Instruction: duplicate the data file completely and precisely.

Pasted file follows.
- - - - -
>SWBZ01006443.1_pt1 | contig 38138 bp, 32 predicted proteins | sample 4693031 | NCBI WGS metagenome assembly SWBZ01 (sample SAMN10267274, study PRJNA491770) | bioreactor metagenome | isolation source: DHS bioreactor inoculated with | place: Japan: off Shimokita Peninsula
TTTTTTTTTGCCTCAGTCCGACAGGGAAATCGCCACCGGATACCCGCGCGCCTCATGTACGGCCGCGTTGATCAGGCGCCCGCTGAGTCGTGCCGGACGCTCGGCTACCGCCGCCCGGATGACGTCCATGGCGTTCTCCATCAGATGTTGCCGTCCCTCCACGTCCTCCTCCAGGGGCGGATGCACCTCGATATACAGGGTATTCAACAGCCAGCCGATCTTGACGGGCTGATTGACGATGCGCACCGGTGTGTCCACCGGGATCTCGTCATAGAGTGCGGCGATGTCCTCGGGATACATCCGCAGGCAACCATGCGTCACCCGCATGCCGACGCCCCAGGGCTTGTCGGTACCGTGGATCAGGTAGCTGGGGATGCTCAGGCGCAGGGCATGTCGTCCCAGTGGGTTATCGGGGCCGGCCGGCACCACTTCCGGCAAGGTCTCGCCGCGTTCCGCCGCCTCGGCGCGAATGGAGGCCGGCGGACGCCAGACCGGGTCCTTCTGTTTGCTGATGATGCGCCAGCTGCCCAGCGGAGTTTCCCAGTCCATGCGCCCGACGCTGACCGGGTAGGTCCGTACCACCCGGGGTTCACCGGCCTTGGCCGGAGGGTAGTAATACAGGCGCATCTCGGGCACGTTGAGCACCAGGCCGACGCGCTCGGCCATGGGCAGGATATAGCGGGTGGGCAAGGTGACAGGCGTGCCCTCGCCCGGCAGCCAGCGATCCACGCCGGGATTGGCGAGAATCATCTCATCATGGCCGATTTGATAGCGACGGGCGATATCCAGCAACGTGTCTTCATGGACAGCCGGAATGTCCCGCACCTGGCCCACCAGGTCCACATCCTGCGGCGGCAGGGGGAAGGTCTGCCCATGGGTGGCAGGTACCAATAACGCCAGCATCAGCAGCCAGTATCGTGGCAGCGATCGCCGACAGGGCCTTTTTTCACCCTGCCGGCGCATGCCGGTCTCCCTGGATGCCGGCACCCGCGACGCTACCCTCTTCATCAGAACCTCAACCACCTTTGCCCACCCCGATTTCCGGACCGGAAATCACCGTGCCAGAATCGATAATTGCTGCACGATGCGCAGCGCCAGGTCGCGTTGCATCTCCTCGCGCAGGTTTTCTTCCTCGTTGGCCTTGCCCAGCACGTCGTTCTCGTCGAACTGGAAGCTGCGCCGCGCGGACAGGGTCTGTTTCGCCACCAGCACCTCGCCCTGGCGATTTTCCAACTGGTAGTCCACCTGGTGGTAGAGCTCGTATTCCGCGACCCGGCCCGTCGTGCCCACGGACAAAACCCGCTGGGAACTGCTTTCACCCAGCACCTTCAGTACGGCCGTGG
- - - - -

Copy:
>SWBZ01006443.1_pt1 | contig 38138 bp, 32 predicted proteins | sample 4693031 | NCBI WGS metagenome assembly SWBZ01 (sample SAMN10267274, study PRJNA491770) | bioreactor metagenome | isolation source: DHS bioreactor inoculated with | place: Japan: off Shimokita Peninsula
TTTTTTTTTGCCTCAGTCCGACAGGGAAATCGCCACCGGATACCCGCGCGCCTCATGTACGGCCGCGTTGATCAGGCGCCCGCTGAGTCGTGCCGGACGCTCGGCTACCGCCGCCCGGATGACGTCCATGGCGTTCTCCATCAGATGTTGCCGTCCCTCCACGTCCTCCTCCAGGGGCGGATGCACCTCGATATACAGGGTATTCAACAGCCAGCCGATCTTGACGGGCTGATTGACGATGCGCACCGGTGTGTCCACCGGGATCTCGTCATAGAGTGCGGCGATGTCCTCGGGATACATCCGCAGGCAACCATGCGTCACCCGCATGCCGACGCCCCAGGGCTTGTCGGTACCGTGGATCAGGTAGCTGGGGATGCTCAGGCGCAGGGCATGTCGTCCCAGTGGGTTATCGGGGCCGGCCGGCACCACTTCCGGCAAGGTCTCGCCGCGTTCCGCCGCCTCGGCGCGAATGGAGGCCGGCGGACGCCAGACCGGGTCCTTCTGTTTGCTGATGATGCGCCAGCTGCCCAGCGGAGTTTCCCAGTCCATGCGCCCGACGCTGACCGGGTAGGTCCGTACCACCCGGGGTTCACCGGCCTTGGCCGGAGGGTAGTAATACAGGCGCATCTCGGGCACGTTGAGCACCAGGCCGACGCGCTCGGCCATGGGCAGGATATAGCGGGTGGGCAAGGTGACAGGCGTGCCCTCGCCCGGCAGCCAGCGATCCACGCCGGGATTGGCGAGAATCATCTCATCATGGCCGATTTGATAGCGACGGGCGATATCCAGCAACGTGTCTTCATGGACAGCCGGAATGTCCCGCACCTGGCCCACCAGGTCCACATCCTGCGGCGGCAGGGGGAAGGTCTGCCCATGGGTGGCAGGTACCAATAACGCCAGCATCAGCAGCCAGTATCGTGGCAGCGATCGCCGACAGGGCCTTTTTTCACCCTGCCGGCGCATGCCGGTCTCCCTGGATGCCGGCACCCGCGACGCTACCCTCTTCATCAGAACCTCAACCACCTTTGCCCACCCCGATTTCCGGACCGGAAATCACCGTGCCAGAATCGATAATTGCTGCACGATGCGCAGCGCCAGGTCGCGTTGCATCTCCTCGCGCAGGTTTTCTTCCTCGTTGGCCTTGCCCAGCACGTCGTTCTCGTCGAACTGGAAGCTGCGCCGCGCGGACAGGGTCTGTTTCGCCACCAGCACCTCGCCCTGGCGATTTTCCAACTGGTAGTCCACCTGGTGGTAGAGCTCGTATTCCGCGACCCGGCCCGTCGTGCCCACGGACAAAACCCGCTGGGAACTGCTTTCACCCAGCACCTTCAGTACGGCCGTGG